¶ 9 Leave a comment on paragraph 9 0 Lexically and thematically, Cicero here harks back to the opening of § 29, the beginning of his discussion of virtus: Iam vero virtuti Cn. Pompei quae potest oratio par inveniri? Quid est quod quisquam aut illo dignum aut vobis novum aut cuiquam inauditum possit adferre? Neque enim illae sunt solae virtutes imperatoriae, quae volgo existimantur… Arguably, his claim that dicendi gravitas et copia belongs to a discussion of (Pompey’s) virtus and possesses quaedam dignitas imperatoria, apart from solving the tension between excellence and its recapitulation in discourse (insofar as discourse itself emerges as a field of excellence), constitutes something new and unheard of – and worthy not just of Pompey, but also of Cicero!
¶ 10 Leave a comment on paragraph 10 0 quantum consilio, quantum dicendi gravitate et copia valeat: Cicero uses the anaphora of quantum to differentiate between Pompey’s political intelligence (consilio) and his eloquence (dicendi gravitate et copia).
¶ 13 Leave a comment on paragraph 13 0 hoc ipso ex loco: the preposition that governs the ablative phrase (ex) comes second, in this case after the two pronominal adjectives hoc and ipso, a phenomenon called ‘anastrophe’. Cicero refers to the place from which he is speaking, i.e. the rostra or ‘speaker’s platform’. A keen sense of place is a distinctive feature of Cicero’s oratory, and the very first sentence of the pro lege Manilia contains a programmatic reference to the location of delivery (§ 1): Quamquam mihi semper frequens conspectus vester multo iucundissimus, hic autem locus ad agendum amplissimus, ad dicendum ornatissimus est visus, Quirites, tamen hoc aditu laudis, qui semper optimo cuique maxime patuit, non mea me voluntas adhuc, sed vitae meae rationes ab ineunte aetate susceptae prohibuerunt (‘Even though it has at all times given me a special pleasure to behold your crowded assembly, and this place in particular has seemed to me to afford the amplest scope for action, the fairest stage for eloquence, nonetheless, fellow-citizens, this approach to fame, which the best have ever found most widely open, has hitherto been barred to me, not certainly by any wish of mine, but by that scheme of life which, from my earliest years, I had laid down for myself’). The reference to the sphere of domestic politics sets up one of many contrasts operative in this passage. Cicero draws attention to Pompey’s proven excellence at home, as basis for encouraging his audience to make reliable inferences about his reputation abroad (see further below: inter socios, omnes hostes).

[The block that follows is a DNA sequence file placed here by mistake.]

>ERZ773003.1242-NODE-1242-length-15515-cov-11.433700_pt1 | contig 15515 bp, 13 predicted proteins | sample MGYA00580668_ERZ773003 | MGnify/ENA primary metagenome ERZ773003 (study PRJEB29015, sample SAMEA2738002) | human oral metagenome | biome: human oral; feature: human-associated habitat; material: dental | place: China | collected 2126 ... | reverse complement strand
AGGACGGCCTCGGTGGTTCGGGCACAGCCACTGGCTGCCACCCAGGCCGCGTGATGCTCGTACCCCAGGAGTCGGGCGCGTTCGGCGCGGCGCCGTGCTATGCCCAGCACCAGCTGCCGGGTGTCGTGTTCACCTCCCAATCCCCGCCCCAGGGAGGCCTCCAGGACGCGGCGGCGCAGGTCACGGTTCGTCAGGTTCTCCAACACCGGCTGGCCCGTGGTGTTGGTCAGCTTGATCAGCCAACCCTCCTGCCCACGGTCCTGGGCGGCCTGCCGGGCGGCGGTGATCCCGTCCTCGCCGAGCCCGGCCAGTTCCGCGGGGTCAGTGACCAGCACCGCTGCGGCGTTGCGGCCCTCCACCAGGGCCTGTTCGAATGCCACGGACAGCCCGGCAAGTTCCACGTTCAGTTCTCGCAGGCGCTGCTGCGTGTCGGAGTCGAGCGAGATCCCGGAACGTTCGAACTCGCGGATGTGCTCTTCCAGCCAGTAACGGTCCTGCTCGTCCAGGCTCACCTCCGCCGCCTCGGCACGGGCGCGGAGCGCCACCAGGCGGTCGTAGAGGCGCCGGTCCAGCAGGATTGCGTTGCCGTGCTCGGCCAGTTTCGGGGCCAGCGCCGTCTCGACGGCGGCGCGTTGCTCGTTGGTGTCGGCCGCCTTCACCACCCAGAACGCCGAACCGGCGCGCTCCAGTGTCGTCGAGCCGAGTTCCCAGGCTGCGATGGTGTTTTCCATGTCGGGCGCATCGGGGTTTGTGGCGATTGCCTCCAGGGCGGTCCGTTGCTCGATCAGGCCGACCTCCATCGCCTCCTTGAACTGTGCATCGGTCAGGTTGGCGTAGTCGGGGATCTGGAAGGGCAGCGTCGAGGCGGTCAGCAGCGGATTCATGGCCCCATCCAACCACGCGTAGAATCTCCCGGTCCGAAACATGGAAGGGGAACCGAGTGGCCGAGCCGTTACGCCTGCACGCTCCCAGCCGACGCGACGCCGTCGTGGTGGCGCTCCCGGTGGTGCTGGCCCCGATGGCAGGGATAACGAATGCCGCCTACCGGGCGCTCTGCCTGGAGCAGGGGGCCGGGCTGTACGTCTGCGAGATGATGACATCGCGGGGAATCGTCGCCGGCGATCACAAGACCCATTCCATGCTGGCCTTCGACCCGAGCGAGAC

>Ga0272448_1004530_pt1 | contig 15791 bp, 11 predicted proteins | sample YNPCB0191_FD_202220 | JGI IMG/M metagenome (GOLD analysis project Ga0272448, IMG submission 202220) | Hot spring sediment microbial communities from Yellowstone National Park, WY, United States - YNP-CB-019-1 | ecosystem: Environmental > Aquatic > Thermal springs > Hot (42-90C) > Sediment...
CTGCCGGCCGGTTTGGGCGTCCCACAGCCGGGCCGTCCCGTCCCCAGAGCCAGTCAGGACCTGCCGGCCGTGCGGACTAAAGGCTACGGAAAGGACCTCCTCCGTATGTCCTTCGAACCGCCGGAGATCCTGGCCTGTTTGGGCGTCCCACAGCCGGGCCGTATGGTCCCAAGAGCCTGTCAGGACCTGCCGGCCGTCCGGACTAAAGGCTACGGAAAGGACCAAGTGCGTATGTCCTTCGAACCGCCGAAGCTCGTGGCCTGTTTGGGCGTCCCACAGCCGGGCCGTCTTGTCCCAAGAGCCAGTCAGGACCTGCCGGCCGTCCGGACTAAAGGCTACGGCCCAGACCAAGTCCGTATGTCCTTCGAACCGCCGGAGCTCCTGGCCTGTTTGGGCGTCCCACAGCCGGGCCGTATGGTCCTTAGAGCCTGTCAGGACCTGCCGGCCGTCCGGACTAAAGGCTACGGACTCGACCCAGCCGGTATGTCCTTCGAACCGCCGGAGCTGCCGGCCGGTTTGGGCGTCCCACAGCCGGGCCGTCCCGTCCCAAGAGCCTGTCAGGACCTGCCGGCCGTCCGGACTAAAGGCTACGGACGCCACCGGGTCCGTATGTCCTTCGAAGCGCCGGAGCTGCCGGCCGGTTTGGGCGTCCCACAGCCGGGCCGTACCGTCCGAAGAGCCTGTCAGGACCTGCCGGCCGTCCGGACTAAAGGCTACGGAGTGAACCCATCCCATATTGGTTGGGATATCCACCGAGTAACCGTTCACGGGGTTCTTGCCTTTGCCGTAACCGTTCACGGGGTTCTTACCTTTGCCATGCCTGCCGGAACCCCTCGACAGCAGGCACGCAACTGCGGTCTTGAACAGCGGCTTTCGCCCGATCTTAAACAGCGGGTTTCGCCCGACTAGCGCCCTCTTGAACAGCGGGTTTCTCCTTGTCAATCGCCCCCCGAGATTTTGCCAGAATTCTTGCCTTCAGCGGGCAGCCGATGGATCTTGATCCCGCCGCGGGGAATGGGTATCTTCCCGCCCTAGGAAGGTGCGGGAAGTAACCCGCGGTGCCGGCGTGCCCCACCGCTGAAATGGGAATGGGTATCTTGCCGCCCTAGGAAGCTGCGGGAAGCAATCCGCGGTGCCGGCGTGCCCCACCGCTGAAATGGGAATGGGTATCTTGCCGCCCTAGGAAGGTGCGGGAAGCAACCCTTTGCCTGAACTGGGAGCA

¶ 14 Leave a comment on paragraph 14 0 Fidem vero eius quantam inter socios existimari putatis, quam hostes omnes omnium generum sanctissimam iudicarint?: The main verb of the question is putatis which governs fidem vero eius quantam inter socios existimari in oratio obliqua. The subject accusative is the interrogative pronoun quantam, the infinitive is existimari. fidem stands in predicative position to quantam, but is pulled up front for emphasis. It is also the antecedent of the relative pronoun quam.
¶ 15 Leave a comment on paragraph 15 0 Cicero works his way up from the domestic sphere in the previous sentence to Rome’s allies in the main clause here (inter socios) to Rome’s enemies in the relative clause (hostes omnes omnium generum), but he inverts allies and enemies chronologically: iudicarint is in the perfect (Rome’s enemies have already judged Pompey’s trustworthiness completely inviolable), which serves Cicero as basis for an a-fortiori argument that he casts as a rhetorical question: if already Rome’s enemies have demonstrated the highest possible esteem for Pompey’s fides (note the superlative sanctissimam), then the esteem in which it is held by Rome’s allies is, surely, off the scale.
¶ 17 Leave a comment on paragraph 17 0 hostes omnes omnium generum: a hyperbole, reinforced by juxtaposition, polyptoton, and chiasmus (noun + adjective :: adjective + noun), designed to recall earlier universalizing statements about Pompey’s comprehensive experience of warfare.